Greg Maddux earns 350th win (2008)
The 300-win milestone is rare enough and something we aren’t likely to see many more times in our lives. In this day and age, 350 wins seems absurd to even think of. It sounds like a number produced by a Dead Ball Era hurler or some steroid-enhanced giant, and yes that is a not-so-subtle swipe at Roger Clemens whose 350th didn’t land in The Stud 400. Maddux got to 350 wins with a recipe of movement, intelligence, hard work, health and playing on a team that consistently won for over a decade. The way the game is played today, you’ll find plenty of hard workers and you’ll even find your smart pitchers out there. But you’re not going to find a pitcher that puts all the ingredients in the soup the way Maddux did. Justin Verlander needs to pitch four more seasons until he is 43 years old, averaging 14 wins a year to reach 300 wins. It’s an entirely feasible scenario and it could make Verlander the last 300-win pitcher in a long time. As for someone reaching 350 again? There is nobody in baseball today with even a remote chance of reaching that. Maddux was the ninth to reach 350 and aside from the aforementioned Clemens and the ageless Warren Spahn, the others to do it are ghosts from the game’s early days.
Cubs hold Ron Santo Day (1971)
When you go down the list of beloved Cubs, Ron Santo is right up there with fellow Hall of Famers Ernie Banks, Fergie Jenkins, Billy Williams and Ryne Sandberg. In fact, he was so beloved, the Cubs formally honored him with Ron Santo Day in 1971, which was a little odd because those types of fetes are typically held for retiring players or those who have already hung up their spikes. Santo was just 31 and still an All-Star third baseman in his prime. He was showered with some pretty lavish gifts and was roasted by teammate Joe Pepitone and other friends at an event later that evening. What makes the ceremony notable though was Santo’s public admission that he had battled diabetes his entire life and it effected his playing career.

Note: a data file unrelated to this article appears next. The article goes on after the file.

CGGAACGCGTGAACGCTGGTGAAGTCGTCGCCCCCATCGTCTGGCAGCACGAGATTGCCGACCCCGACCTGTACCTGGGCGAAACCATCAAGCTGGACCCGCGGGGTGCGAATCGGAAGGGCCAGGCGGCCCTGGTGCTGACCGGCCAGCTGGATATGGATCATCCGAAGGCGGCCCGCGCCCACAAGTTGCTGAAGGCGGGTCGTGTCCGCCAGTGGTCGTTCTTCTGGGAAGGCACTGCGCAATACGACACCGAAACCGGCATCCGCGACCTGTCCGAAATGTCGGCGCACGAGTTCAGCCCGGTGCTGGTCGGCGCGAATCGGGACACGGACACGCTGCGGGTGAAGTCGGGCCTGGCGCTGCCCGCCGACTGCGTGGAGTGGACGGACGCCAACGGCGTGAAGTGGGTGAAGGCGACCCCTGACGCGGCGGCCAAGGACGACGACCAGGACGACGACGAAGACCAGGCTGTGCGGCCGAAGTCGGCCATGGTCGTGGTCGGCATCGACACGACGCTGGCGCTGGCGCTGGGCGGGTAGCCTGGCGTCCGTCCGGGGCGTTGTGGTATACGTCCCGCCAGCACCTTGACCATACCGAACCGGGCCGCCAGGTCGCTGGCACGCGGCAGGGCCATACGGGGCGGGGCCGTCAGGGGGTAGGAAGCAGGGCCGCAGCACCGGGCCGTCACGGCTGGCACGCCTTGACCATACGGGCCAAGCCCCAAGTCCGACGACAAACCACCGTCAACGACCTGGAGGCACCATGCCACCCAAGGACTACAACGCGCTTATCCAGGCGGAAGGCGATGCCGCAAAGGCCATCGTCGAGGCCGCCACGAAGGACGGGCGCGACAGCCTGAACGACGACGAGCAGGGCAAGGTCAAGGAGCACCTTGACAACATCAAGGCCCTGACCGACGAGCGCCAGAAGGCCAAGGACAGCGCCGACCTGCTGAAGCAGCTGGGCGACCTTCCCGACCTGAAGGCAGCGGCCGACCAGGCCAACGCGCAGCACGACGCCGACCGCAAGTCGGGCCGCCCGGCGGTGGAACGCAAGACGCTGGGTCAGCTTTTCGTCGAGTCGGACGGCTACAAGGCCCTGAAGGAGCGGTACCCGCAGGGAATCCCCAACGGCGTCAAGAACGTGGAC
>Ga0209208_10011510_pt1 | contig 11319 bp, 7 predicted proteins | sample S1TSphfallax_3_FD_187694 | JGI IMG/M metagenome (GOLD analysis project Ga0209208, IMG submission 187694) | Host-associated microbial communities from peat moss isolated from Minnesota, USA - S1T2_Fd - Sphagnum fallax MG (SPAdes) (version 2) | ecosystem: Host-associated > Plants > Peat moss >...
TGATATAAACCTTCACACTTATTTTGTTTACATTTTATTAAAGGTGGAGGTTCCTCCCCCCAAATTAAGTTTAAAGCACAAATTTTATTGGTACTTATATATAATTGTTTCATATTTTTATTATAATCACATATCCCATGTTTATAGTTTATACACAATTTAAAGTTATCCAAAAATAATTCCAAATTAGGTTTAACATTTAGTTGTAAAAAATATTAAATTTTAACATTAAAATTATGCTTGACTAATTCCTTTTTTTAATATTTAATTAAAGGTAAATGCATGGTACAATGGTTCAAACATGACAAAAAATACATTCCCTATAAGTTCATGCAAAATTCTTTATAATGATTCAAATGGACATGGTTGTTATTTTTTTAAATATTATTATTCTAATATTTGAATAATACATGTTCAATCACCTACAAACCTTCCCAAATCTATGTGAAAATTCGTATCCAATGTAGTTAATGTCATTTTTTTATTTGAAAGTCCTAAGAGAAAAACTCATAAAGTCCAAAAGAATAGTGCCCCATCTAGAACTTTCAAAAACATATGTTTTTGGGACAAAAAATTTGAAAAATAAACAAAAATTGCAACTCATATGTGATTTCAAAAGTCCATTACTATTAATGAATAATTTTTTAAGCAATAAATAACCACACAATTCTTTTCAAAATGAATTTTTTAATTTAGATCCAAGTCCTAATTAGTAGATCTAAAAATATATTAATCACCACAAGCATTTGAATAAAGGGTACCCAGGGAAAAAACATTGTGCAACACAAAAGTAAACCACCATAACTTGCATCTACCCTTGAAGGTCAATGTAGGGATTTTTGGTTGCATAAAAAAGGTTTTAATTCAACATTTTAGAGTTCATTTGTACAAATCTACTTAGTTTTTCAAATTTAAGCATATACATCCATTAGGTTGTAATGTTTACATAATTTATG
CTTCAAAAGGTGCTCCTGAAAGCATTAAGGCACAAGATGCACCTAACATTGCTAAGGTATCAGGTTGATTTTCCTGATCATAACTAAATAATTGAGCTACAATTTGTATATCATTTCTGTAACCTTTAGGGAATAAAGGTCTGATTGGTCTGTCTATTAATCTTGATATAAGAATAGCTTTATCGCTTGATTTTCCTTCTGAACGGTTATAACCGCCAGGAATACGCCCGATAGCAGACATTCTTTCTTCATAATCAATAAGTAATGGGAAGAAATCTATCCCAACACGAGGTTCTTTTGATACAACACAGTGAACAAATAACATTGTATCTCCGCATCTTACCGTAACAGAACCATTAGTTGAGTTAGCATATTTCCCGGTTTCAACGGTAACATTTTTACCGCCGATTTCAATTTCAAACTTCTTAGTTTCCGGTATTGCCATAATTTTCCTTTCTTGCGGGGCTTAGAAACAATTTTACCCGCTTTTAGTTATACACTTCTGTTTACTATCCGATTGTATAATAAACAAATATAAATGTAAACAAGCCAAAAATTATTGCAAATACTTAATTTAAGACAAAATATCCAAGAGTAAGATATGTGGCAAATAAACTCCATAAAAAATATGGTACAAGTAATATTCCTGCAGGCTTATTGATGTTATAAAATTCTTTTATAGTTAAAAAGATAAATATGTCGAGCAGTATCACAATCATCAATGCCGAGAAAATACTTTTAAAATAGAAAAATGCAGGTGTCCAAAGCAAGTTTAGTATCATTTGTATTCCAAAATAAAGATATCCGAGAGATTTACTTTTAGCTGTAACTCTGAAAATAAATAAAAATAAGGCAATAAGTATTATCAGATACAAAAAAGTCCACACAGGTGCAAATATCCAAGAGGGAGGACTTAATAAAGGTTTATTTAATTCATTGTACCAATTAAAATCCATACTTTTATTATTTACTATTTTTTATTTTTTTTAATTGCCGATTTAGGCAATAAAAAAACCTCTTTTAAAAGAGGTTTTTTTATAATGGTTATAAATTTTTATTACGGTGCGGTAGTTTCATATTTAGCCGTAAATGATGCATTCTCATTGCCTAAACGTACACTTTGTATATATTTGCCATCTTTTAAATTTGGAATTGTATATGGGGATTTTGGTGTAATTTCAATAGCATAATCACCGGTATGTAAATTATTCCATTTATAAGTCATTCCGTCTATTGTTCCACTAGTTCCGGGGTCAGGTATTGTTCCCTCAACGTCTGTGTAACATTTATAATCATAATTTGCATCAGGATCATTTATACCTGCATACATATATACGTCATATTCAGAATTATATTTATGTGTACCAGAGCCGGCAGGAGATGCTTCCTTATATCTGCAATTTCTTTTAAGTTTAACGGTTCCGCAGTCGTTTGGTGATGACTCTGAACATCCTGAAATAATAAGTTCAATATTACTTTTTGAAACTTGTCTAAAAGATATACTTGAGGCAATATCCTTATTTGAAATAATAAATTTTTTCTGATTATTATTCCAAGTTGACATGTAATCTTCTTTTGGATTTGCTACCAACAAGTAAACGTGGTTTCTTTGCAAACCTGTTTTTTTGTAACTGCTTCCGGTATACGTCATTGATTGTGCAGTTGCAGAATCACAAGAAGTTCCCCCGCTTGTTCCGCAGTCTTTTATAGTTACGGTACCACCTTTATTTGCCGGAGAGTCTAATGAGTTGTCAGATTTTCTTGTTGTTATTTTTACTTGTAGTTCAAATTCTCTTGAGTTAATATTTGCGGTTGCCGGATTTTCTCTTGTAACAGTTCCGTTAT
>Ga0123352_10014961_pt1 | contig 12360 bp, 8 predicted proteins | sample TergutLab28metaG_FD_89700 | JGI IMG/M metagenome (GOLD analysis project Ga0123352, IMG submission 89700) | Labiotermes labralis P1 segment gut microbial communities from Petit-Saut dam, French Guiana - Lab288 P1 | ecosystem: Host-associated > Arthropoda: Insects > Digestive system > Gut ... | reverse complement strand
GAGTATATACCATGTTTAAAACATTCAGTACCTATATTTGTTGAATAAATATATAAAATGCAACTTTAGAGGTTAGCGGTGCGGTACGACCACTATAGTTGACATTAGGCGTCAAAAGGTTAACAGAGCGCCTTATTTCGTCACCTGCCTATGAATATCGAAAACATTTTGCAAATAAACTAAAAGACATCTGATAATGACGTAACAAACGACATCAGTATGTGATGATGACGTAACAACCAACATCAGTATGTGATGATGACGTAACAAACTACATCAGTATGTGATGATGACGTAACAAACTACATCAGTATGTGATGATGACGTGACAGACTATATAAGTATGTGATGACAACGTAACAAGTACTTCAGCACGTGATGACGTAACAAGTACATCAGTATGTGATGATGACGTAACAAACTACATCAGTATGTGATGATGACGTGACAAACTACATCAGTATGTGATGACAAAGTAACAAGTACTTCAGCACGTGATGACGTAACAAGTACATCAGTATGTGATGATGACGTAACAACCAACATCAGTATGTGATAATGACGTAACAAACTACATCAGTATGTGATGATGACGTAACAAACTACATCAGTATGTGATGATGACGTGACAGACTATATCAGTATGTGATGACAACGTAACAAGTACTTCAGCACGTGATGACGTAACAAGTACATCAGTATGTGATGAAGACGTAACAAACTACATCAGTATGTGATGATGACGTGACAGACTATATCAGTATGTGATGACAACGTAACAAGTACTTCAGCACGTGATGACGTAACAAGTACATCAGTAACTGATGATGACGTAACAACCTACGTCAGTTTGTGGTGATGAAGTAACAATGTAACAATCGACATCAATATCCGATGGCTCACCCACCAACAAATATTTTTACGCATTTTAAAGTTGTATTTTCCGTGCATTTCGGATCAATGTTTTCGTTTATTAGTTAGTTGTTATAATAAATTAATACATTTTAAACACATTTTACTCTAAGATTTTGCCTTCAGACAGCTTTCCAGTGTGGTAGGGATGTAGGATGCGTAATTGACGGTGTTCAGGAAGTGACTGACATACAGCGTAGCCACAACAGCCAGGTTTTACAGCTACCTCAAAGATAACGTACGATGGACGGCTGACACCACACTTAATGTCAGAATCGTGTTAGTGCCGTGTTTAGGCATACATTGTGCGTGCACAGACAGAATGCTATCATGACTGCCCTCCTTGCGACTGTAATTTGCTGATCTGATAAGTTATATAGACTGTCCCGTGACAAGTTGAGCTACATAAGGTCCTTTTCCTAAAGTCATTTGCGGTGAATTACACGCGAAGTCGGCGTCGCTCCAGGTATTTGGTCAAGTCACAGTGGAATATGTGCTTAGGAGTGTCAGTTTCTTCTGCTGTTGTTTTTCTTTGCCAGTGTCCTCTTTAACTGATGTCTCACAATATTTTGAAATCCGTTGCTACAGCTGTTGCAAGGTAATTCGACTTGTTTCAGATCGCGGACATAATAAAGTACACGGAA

It may be hard to imagine in today’s 24-hour, insta-media world, but there was a time when we didn’t know every single thing about every athlete’s personal life. In addition, 50 years ago, there wasn’t much awareness around diabetes. It was pretty shocking to hear one of the great baseball players at the time come out and say he had been battling it, mostly in secret, all along. Santo played three more seasons before becoming a beloved broadcaster. His legacy in helping in the fight against diabetes is just as impressive as the mark he made as a ballplayer. He had been involved in the Juvenile Diabetes Research Foundation for 30 years and helped to raise $65 million for the fight against diabetes. The first steps were taken on August 28, 1971 when he used his platform at Ron Santo Day to bring public awareness to the disease and acknowledge that he had been fighting it for his entire life.
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Stay tuned for next week’s episode of The Stud 400 when we take the BallNine Time Machine back to when Ol’ Pete was Young Pete, check behind some shiny ears for a no-no and ask a slugging Hall of Famer what type of car home run-hitters drive.